Heisman Trophy: Why I Voted For Kyle Trask (And The Impossible Attempt To Justify It)

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Heisman Trophy: Why I Voted For Kyle Trask (And The Impossible Attempt To Justify It)

Heisman Trophy Watch

Heisman Trophy: Why I Voted For Kyle Trask (And The Impossible Attempt To Justify It)


DeVonta Smith won the 2020 Heisman Trophy. Here’s why Pete Fiutak voted for Kyle Trask, along with explaining the rest of his ballot.

Why My Heisman Vote Went To Kyle Trask …

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Look, I’m the We Need To Vote AFTER The Bowls guy, so remember, we submitted our ballots before the bowl season happened.

All my Heisman votes since I’ve been doing this are at the bottom. This one was the hardest yet.

PLEASE, remember … the Heisman isn’t predictive. Again, it’s done BEFORE the bowls. BEFORE …

My ballot? 1) Kyle Trask, 2) Najee Harris, 3) Mac Jones.

Yeah, I voted for Kyle Trask. In 11 games – the time frame we had to go on to vote – he threw 43 touchdown passes and 4,125 yards with just five picks against all SEC teams. No, he wasn’t Joe Burrow, but Burrow after 11 games? 41 touchdown passes and 4,014 yards and six interceptions.

Yeah, I voted for the guy who was on a 2019 Joe Burrow pace, the best running back in college football who scored 27 touchdowns, and a guy who had the most efficient passing season in the history of college football. It wasn’t THAT wacky.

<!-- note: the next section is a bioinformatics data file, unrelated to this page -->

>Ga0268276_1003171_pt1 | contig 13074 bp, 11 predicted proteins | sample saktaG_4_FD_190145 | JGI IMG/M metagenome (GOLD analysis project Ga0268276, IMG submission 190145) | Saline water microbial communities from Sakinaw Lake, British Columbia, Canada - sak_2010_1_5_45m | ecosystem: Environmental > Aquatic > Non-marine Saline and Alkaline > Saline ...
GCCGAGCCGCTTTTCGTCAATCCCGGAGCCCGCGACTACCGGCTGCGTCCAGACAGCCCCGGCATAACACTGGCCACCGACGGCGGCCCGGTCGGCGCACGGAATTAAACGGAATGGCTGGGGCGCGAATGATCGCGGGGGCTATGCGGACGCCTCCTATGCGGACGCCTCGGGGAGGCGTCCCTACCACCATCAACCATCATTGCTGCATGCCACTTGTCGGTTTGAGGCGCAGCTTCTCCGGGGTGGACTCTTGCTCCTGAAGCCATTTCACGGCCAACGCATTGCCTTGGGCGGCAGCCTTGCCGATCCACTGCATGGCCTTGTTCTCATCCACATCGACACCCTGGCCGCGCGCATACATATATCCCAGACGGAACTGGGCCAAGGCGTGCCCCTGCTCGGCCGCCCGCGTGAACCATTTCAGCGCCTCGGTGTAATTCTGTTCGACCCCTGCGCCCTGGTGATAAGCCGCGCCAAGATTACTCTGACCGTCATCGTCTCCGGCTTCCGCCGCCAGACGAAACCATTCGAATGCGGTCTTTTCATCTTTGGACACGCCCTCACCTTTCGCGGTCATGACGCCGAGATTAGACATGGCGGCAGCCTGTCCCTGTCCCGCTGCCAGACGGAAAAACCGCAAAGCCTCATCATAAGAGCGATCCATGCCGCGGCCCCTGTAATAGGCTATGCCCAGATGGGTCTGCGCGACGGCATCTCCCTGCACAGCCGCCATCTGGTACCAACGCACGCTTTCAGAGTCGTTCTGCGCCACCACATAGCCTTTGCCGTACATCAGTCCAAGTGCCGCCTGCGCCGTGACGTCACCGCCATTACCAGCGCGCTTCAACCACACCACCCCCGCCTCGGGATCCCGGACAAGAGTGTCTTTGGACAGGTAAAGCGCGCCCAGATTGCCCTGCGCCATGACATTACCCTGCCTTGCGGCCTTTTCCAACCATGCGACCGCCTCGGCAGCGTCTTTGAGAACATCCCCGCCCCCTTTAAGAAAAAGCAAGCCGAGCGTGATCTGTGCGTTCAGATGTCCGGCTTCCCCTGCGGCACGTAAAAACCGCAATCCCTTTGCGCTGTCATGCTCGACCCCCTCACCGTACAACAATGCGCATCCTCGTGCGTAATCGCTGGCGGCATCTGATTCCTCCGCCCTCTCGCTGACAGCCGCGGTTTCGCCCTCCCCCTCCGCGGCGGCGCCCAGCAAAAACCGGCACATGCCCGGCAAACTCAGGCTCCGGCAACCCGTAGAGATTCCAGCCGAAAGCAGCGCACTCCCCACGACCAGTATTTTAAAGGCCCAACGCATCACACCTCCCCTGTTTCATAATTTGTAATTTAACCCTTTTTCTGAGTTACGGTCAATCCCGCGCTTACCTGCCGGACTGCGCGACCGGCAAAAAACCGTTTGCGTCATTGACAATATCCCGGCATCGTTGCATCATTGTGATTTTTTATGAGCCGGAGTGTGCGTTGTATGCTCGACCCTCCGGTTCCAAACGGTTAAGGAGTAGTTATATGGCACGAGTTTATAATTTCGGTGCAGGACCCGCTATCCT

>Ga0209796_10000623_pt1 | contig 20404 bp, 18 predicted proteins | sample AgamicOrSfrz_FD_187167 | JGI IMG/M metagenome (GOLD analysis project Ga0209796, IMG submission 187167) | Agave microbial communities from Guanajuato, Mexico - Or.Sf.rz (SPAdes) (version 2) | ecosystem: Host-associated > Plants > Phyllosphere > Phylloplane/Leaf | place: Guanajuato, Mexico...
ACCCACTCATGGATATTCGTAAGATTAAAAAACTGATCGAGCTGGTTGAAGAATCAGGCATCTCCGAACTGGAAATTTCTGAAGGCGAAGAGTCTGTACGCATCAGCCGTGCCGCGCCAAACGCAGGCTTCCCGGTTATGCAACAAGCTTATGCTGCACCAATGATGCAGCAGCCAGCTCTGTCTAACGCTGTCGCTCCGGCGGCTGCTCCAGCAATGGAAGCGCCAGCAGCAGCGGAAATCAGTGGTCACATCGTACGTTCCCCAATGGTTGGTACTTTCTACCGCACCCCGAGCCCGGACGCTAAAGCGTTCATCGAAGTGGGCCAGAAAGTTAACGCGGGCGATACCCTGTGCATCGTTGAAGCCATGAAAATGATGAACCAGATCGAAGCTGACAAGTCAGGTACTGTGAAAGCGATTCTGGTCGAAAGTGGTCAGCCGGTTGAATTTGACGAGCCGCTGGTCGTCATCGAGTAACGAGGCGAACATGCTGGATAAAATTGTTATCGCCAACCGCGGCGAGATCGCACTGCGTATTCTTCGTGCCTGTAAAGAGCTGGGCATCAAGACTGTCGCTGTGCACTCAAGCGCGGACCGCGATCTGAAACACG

Trask was coming off the amazing performance against Alabama in the SEC Championship, and while he threw a bad pick against LSU, he more than made up for it with 474 yards – it wasn’t his fault the D was awful.

There’s no arguing against DeVonta Smith. He’s a wonderful player who had an all-timer of a year, stepping up his play as the season went on and especially after Jaylen Waddle went down. If we could vote after the bowls – you know, the biggest games of the season – I’d have changed my ballot. Seven catches for 130 yards and three touchdowns in one of the two most important games of the season … yeah, of course.

If we could vote right now before the national championship I would still be a bit torn with Smith, Harris or Mac Jones at 1/2/3 in some way, and because that one performance mattered SO much, Justin Fields would be on the radar depending on the national championship.

It’s my ongoing argument – bowl games matter here. Trask was great, but even though it wasn’t his fault with all the missing pieces, that Oklahoma game mattered.

Trevor Lawrence missed the first Notre Dame game. It’s totally not fair and totally not his fault, but we’re splitting hairs here with five guys – at least for me, it was Lawrence, Smith, Jones, Harris and Trask – for three spots and two guys had to be left off the list.

Trevor Lawrence is the most talented player in college football and an all-time NFL franchise quarterback prospect, but again two guys had to be left off. Missing the biggest pre-championship game of the regular season mattered here, and the numbers just weren’t as strong as the other quarterbacks.